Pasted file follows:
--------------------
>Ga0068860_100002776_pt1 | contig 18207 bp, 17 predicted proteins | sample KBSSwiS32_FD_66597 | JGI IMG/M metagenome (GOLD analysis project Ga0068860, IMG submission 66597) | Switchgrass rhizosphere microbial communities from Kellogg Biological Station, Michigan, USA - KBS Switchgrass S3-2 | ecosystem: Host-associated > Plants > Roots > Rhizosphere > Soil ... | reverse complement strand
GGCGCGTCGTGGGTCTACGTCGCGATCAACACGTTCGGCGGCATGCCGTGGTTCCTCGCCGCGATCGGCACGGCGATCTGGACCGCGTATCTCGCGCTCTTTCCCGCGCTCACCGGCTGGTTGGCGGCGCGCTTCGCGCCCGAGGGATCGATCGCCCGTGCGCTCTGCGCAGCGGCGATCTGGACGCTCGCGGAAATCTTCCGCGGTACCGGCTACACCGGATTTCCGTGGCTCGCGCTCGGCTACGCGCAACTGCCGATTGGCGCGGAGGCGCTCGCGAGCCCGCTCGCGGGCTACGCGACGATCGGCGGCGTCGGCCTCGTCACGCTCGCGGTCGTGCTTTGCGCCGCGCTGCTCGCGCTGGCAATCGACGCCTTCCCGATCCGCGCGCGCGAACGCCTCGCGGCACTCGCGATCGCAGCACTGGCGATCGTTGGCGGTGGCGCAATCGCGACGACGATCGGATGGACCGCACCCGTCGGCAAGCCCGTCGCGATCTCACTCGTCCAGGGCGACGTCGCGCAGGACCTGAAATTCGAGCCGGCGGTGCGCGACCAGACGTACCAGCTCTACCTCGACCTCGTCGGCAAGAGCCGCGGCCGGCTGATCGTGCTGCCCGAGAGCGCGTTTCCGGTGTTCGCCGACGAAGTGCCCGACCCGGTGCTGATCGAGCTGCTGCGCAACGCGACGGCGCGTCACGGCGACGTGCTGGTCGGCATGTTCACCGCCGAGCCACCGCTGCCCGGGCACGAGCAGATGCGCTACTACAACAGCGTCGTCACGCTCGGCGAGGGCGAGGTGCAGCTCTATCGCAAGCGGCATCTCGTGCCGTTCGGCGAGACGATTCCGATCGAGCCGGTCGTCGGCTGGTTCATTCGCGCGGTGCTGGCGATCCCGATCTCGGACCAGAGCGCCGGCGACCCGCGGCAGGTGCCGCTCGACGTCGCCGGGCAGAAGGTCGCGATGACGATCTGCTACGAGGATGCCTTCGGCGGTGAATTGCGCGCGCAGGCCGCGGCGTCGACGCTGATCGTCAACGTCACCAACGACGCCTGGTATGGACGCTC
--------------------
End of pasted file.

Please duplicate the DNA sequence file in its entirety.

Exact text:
>Ga0068860_100002776_pt1 | contig 18207 bp, 17 predicted proteins | sample KBSSwiS32_FD_66597 | JGI IMG/M metagenome (GOLD analysis project Ga0068860, IMG submission 66597) | Switchgrass rhizosphere microbial communities from Kellogg Biological Station, Michigan, USA - KBS Switchgrass S3-2 | ecosystem: Host-associated > Plants > Roots > Rhizosphere > Soil ... | reverse complement strand
GGCGCGTCGTGGGTCTACGTCGCGATCAACACGTTCGGCGGCATGCCGTGGTTCCTCGCCGCGATCGGCACGGCGATCTGGACCGCGTATCTCGCGCTCTTTCCCGCGCTCACCGGCTGGTTGGCGGCGCGCTTCGCGCCCGAGGGATCGATCGCCCGTGCGCTCTGCGCAGCGGCGATCTGGACGCTCGCGGAAATCTTCCGCGGTACCGGCTACACCGGATTTCCGTGGCTCGCGCTCGGCTACGCGCAACTGCCGATTGGCGCGGAGGCGCTCGCGAGCCCGCTCGCGGGCTACGCGACGATCGGCGGCGTCGGCCTCGTCACGCTCGCGGTCGTGCTTTGCGCCGCGCTGCTCGCGCTGGCAATCGACGCCTTCCCGATCCGCGCGCGCGAACGCCTCGCGGCACTCGCGATCGCAGCACTGGCGATCGTTGGCGGTGGCGCAATCGCGACGACGATCGGATGGACCGCACCCGTCGGCAAGCCCGTCGCGATCTCACTCGTCCAGGGCGACGTCGCGCAGGACCTGAAATTCGAGCCGGCGGTGCGCGACCAGACGTACCAGCTCTACCTCGACCTCGTCGGCAAGAGCCGCGGCCGGCTGATCGTGCTGCCCGAGAGCGCGTTTCCGGTGTTCGCCGACGAAGTGCCCGACCCGGTGCTGATCGAGCTGCTGCGCAACGCGACGGCGCGTCACGGCGACGTGCTGGTCGGCATGTTCACCGCCGAGCCACCGCTGCCCGGGCACGAGCAGATGCGCTACTACAACAGCGTCGTCACGCTCGGCGAGGGCGAGGTGCAGCTCTATCGCAAGCGGCATCTCGTGCCGTTCGGCGAGACGATTCCGATCGAGCCGGTCGTCGGCTGGTTCATTCGCGCGGTGCTGGCGATCCCGATCTCGGACCAGAGCGCCGGCGACCCGCGGCAGGTGCCGCTCGACGTCGCCGGGCAGAAGGTCGCGATGACGATCTGCTACGAGGATGCCTTCGGCGGTGAATTGCGCGCGCAGGCCGCGGCGTCGACGCTGATCGTCAACGTCACCAACGACGCCTGGTATGGACGCTC